Friday, December 04, 2020

“Another Idol Has Displaced Me” | Marvel Classic Comics #36 (1978)

Marvel's adaptation has Belle and Scrooge lounging in a nicely furnished parlor. It doesn't try to explain where they are, but it seems inconsistent with anywhere the miserly Scrooge might live. Belle is of course poor, even in this version, so maybe they're visiting with friends and have sneaked away for a quiet conversation. Thinking about it makes me curious to see what settings the other versions put the couple in. Dickens was vague about it, so there's lots of room for interpretation. Classics Illustrated also had them in a fancy room.

Belle is wearing a green dress and there's no mention of her parents, recently deceased or otherwise. And also as with the Classics Illustrated adaptation, she just seems to have finally had enough of Scrooge's attitude about money as opposed to being driven to this decision by any specific incident.

The conversation goes more or less how Dickens wrote it and ends with Old Scrooge holding his head and begging the Spirit not to show Scrooge any more. I noticed last year that the mania Marvel's Scrooge exhibited in the early scenes has tapered off and this scene continues that. Scrooge reacts like he does in Dickens: a man severely hurt by the memory of losing Belle. Maybe these memories, even this painful one,  are healing Scrooge when coupled with the Spirit's curative touch.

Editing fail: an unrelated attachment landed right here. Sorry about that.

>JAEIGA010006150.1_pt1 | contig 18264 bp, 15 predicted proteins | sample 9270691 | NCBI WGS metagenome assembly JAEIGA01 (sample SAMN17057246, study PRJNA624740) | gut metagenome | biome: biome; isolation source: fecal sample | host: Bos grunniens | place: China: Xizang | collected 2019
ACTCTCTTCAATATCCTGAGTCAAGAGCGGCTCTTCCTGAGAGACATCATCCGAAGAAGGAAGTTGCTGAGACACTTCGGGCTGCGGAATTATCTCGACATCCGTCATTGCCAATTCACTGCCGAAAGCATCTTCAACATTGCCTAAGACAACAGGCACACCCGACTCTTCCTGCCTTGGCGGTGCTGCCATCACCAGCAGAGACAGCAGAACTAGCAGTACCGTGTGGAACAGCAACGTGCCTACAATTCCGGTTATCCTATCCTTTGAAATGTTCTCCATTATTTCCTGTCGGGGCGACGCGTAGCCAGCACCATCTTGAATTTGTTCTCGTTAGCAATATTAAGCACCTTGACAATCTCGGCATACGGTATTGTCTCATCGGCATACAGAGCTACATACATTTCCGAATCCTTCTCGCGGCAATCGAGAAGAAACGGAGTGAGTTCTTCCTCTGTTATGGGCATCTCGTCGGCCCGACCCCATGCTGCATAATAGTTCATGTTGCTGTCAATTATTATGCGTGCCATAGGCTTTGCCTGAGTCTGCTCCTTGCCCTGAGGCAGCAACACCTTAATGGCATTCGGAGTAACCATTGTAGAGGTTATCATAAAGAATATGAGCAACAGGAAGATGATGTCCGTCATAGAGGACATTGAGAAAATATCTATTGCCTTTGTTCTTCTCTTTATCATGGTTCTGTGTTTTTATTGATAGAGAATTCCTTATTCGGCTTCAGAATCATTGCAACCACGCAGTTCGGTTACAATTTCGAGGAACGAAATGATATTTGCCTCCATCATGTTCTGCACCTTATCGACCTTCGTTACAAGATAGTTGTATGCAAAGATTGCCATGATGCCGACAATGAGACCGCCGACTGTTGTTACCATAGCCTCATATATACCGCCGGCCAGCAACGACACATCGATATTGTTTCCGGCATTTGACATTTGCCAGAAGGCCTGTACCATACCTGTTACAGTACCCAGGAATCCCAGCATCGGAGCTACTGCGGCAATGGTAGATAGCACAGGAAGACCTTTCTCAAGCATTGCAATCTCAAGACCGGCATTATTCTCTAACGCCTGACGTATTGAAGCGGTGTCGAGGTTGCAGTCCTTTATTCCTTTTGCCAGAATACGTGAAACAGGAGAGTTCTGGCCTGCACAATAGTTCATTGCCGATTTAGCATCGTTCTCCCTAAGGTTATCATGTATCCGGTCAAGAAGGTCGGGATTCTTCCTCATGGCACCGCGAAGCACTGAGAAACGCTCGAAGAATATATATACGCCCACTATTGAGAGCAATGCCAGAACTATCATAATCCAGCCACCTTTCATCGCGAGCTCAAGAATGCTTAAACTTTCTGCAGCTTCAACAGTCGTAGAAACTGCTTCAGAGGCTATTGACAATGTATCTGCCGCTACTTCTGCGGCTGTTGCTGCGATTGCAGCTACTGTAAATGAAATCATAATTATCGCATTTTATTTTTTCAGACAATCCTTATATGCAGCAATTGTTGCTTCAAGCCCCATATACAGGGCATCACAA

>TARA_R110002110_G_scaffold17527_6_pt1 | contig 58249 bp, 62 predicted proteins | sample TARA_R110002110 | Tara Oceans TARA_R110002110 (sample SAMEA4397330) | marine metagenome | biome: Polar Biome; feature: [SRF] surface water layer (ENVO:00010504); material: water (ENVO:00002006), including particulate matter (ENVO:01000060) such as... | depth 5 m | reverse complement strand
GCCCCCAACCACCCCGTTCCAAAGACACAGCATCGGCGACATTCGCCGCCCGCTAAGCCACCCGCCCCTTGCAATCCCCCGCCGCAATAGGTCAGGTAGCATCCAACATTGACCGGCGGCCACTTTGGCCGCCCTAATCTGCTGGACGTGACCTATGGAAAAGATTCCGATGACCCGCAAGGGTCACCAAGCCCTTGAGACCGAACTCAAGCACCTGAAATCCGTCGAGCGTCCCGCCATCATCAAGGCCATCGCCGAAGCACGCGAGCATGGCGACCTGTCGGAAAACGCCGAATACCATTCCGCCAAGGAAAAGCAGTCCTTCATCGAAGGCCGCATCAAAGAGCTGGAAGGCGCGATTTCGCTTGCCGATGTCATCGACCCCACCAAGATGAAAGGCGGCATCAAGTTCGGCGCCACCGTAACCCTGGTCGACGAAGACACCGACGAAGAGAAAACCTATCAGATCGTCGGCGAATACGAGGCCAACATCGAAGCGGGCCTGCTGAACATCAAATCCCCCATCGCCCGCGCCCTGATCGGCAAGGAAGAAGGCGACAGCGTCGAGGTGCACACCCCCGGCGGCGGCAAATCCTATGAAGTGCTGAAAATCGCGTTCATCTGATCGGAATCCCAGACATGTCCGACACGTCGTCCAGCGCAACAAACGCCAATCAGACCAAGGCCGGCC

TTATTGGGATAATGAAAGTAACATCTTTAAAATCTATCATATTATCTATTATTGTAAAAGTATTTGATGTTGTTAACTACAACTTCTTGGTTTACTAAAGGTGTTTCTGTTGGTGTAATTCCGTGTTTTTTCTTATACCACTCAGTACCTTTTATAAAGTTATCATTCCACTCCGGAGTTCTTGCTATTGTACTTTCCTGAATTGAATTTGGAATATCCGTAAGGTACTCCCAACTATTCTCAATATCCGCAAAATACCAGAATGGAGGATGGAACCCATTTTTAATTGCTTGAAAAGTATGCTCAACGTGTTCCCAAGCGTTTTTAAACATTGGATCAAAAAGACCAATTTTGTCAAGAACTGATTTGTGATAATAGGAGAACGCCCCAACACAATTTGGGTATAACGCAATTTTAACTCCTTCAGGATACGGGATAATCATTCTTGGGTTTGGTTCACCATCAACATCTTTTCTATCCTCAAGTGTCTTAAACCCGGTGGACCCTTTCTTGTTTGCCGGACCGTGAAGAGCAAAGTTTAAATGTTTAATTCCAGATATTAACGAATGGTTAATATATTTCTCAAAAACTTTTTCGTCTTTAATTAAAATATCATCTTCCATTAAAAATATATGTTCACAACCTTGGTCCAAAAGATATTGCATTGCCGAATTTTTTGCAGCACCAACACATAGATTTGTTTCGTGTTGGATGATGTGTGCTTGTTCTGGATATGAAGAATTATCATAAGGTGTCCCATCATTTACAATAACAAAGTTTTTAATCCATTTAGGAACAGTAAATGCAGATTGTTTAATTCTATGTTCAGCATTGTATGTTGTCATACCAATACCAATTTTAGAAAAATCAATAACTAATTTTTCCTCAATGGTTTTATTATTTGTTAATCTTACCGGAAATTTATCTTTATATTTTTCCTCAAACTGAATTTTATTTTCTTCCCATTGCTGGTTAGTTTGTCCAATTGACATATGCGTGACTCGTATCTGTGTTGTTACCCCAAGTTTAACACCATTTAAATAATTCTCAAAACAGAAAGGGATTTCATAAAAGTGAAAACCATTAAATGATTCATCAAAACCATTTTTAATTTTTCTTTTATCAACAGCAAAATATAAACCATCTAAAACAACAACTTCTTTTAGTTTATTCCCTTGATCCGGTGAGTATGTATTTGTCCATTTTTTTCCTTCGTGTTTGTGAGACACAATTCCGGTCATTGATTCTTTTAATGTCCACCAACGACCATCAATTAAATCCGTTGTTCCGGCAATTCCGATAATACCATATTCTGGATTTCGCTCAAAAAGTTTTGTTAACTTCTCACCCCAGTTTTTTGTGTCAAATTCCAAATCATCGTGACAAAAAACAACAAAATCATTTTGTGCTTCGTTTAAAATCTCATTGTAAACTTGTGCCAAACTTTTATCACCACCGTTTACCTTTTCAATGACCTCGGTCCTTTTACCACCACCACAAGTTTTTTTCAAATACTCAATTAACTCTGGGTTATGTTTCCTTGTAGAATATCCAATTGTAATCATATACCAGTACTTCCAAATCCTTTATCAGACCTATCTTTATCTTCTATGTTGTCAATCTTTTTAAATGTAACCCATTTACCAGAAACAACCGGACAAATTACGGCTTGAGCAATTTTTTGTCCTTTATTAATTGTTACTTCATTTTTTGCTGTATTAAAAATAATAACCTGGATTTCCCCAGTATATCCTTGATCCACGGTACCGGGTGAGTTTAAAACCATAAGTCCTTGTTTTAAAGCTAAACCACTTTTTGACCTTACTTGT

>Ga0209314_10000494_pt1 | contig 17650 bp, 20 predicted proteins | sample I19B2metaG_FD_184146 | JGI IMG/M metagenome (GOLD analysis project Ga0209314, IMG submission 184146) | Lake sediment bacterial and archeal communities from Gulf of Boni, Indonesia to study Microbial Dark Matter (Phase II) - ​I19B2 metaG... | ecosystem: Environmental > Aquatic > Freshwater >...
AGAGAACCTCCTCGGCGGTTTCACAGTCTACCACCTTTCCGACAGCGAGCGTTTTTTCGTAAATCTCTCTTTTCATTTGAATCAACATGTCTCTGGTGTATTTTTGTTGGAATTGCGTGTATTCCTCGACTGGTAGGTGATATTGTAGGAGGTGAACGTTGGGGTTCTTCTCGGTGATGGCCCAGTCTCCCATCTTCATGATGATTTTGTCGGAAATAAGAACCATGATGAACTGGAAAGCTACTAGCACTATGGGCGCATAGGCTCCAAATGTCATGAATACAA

True to Dickens, the Ghost isn't quite done with Scrooge yet though and takes him to Belle's later home where she lives with her husband and children. I only count a total of four kids, including the young woman that Dickens obsessed over, but we only get a couple of panels with them and it's possible that there are more. They're not excessively boisterous, but Belle's husband does come home with Christmas presents and a daughter rushes at him in the first panel while the second has her and two brothers ripping into the gifts in the background.

It's interesting that Belle's husband doesn't ask her to guess which old friend of hers he saw that day. He simply tells her that he saw Scrooge and that his partner is on the point of death. I don't care for the guessing game in Dickens, so this is a nice change for me.

The Ghost doesn't physically force Scrooge to watch any of this. He's cold to Scrooge's plea to be removed from the scene though, so Scrooge grabs what at first looks like a curved trumpet from the Ghost's belt. I went back and looked and it's not in any of the earlier drawings of the Ghost, so it's just appeared here for this scene. It ends up being a candle snuffer with a long handle, but it doesn't look anything like a cap and the bell-shaped extinguisher part of it is way too small to be headgear for the Spirit, even if the handle wouldn't make it impossibly ridiculous to wear. In fact, Scrooge looks rather silly in the panel where he's pressing it against the ground, presumably trapping the Ghost underneath (although, as in Dickens, light is still spilling out).

The comic skips from Scrooge's grabbing the extinguisher straight to his holding it against the floor, so there's no final transformation of the Ghost into the other faces from Scrooge's past. And the very next panel is Scrooge lying in his own bed, exhaustedly falling asleep, with the snuffer discarded on the floor nearby.

1 comment:

Caffeinated Joe said...

Seems like it gets the point of flashing back to Belle across with both scenes. Have to wonder if the high-end room was just what the artist assumed for the time, and didn't take into account their actual financial standing when drawing.


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